Regional rail lines are found around the country, and most of them are operated as state partnerships with the National Railroad Passenger Corporation, better known as Amtrak.
For most of its history, Virginia Railway Express was one of these. As of yesterday, however, VRE service is now operated by Keolis Rail Service America, a subsidiary of a French company. The decision to change service providers was made for cost reasons, with Keolis bidding to operate VRE for considerably less than Amtrak was willing to accept.
Might this shift anticipate a broader move away from Amtrak? It's not clear.
For decades, bystanders and travelers alike have noted that while Amtrak is a money-losing corporation rather than a public-sector agency, it functions as the de facto national rail provider in large part because private companies have not been able to make rail profitable. (Indeed, Amtrak was created to release the railroads from their legal passenger obligations.)
That makes it unlikely that a domestic competitor is going to challenge Amtrak any time soon.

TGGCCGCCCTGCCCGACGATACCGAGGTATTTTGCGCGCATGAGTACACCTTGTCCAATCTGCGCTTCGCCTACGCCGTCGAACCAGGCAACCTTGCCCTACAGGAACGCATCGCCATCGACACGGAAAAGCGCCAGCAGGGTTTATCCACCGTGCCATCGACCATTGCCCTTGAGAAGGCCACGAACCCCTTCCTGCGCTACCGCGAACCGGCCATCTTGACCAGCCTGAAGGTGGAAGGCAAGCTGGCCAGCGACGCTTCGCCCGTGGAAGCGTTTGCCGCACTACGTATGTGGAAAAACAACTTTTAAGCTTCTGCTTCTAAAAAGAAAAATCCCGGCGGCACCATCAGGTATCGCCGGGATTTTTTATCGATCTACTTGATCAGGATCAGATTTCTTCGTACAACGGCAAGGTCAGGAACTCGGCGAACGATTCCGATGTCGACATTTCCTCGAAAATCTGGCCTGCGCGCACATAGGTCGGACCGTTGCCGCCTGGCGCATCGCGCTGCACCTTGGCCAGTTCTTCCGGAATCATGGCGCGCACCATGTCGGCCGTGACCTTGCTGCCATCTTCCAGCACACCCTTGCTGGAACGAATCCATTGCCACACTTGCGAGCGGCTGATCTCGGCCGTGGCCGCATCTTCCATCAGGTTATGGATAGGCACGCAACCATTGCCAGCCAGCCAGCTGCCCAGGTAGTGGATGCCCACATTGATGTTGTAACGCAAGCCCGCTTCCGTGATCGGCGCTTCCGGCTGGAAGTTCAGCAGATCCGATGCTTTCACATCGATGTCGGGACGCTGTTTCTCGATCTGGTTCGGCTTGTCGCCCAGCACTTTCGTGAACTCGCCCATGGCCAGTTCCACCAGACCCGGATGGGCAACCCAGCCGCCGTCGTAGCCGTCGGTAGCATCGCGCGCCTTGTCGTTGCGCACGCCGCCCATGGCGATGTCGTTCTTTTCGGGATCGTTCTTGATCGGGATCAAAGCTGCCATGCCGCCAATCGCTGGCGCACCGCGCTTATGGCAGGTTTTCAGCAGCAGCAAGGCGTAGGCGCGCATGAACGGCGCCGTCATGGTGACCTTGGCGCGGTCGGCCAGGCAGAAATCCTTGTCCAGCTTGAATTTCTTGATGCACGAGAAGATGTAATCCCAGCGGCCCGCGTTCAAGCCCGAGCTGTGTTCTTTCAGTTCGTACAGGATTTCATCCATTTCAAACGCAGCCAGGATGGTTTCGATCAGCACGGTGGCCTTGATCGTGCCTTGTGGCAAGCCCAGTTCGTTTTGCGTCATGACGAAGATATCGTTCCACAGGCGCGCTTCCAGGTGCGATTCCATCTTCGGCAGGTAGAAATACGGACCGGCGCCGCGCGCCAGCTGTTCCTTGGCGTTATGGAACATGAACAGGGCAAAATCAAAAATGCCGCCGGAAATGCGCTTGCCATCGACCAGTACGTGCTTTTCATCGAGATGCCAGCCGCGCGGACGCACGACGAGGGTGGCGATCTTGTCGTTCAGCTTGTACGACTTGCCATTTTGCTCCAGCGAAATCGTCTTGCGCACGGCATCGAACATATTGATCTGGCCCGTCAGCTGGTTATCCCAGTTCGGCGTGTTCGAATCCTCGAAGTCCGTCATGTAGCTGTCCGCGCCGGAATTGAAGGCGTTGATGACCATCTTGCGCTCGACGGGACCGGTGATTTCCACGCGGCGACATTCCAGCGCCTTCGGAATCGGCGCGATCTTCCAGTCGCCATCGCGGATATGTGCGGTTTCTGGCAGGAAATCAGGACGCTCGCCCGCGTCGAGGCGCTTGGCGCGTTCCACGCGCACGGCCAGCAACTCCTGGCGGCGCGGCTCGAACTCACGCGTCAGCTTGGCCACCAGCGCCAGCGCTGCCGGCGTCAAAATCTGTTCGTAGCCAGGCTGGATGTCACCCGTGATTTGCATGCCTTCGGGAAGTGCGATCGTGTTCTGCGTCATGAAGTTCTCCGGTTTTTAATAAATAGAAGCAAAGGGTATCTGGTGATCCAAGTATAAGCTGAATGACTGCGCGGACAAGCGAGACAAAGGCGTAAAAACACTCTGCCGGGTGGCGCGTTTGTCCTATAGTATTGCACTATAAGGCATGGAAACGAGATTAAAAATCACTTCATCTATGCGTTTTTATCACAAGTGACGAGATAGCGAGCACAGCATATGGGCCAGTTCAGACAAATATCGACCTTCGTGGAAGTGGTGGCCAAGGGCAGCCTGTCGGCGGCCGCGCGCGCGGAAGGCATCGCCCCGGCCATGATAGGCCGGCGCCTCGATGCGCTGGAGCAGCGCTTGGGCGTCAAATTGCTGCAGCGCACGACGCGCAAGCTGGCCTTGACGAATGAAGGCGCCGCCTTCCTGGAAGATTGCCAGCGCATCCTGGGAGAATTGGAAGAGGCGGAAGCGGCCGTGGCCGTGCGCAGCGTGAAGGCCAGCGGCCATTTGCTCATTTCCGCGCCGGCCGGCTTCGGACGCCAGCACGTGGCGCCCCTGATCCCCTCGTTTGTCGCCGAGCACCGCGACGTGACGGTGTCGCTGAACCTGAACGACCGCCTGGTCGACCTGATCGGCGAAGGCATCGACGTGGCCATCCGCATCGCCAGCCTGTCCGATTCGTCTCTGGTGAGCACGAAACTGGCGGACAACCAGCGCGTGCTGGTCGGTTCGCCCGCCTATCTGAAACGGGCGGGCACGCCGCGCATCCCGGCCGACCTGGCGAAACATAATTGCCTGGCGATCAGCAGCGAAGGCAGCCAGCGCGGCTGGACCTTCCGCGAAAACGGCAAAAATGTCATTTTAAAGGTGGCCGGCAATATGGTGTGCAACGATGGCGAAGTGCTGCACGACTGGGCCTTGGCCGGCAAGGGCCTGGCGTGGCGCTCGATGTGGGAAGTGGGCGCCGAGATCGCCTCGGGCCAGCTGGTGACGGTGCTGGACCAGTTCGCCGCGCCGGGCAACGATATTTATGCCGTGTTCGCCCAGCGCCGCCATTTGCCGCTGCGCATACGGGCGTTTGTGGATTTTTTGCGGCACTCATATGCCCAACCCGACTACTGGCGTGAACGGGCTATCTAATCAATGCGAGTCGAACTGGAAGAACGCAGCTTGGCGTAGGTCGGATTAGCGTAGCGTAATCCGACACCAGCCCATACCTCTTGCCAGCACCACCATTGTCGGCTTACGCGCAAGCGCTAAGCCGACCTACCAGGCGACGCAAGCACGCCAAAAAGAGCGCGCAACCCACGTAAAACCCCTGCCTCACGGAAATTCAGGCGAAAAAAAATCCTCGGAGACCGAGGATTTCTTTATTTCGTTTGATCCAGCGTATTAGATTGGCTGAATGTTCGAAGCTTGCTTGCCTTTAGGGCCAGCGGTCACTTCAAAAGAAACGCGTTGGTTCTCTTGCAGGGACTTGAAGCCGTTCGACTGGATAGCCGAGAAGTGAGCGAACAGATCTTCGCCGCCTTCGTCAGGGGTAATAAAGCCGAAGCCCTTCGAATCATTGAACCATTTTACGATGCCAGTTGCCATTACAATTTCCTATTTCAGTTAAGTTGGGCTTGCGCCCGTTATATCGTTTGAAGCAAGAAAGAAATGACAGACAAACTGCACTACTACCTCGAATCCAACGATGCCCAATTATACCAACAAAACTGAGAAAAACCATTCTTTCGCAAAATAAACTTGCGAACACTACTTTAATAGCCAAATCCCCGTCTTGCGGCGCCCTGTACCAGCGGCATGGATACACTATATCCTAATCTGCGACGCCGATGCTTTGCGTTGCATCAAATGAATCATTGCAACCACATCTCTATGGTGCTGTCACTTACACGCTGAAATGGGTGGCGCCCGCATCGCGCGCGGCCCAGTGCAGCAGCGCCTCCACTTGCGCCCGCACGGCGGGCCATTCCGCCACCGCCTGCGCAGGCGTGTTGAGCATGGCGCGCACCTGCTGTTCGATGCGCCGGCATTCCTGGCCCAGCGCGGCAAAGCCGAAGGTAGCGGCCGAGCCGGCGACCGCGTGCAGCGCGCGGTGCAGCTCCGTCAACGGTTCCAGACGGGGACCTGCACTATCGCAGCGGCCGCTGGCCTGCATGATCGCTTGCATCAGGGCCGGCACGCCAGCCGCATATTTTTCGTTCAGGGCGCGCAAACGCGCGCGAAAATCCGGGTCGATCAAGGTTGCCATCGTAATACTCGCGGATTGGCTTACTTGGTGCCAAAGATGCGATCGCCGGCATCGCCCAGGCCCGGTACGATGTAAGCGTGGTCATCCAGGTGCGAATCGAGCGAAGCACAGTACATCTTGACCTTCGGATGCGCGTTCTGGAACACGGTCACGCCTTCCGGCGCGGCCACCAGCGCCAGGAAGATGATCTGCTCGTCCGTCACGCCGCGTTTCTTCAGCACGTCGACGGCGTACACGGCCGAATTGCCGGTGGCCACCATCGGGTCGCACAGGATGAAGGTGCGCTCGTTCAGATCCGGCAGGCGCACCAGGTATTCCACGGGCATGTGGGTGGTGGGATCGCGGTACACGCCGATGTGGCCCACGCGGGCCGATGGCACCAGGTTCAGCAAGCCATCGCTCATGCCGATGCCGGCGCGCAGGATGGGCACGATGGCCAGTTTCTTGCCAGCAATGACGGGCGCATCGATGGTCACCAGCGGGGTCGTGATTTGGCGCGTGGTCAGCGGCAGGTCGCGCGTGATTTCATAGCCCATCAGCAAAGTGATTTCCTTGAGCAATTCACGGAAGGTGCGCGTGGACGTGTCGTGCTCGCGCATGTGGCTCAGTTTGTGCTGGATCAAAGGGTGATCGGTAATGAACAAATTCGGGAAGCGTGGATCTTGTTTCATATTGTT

What the VRE transition does raise is the possibility that private foreign providers--and there are quite a few that are very experienced in running First World rail systems--could step in to compete with Amtrak. Given that these companies are committed to rail service, it's hard to see how that competition could be a bad thing.
VRE riders will continue to have access to certain Amtrak trains through the use of Step-Up tickets. (Reports that this arrangement would end on account of the transfer of management were a mistaken interpretation of the annual realignment of which Amtrak trains accept Step-Up fares.)
As for whether the new management will bring other changes, we'll have to wait and see.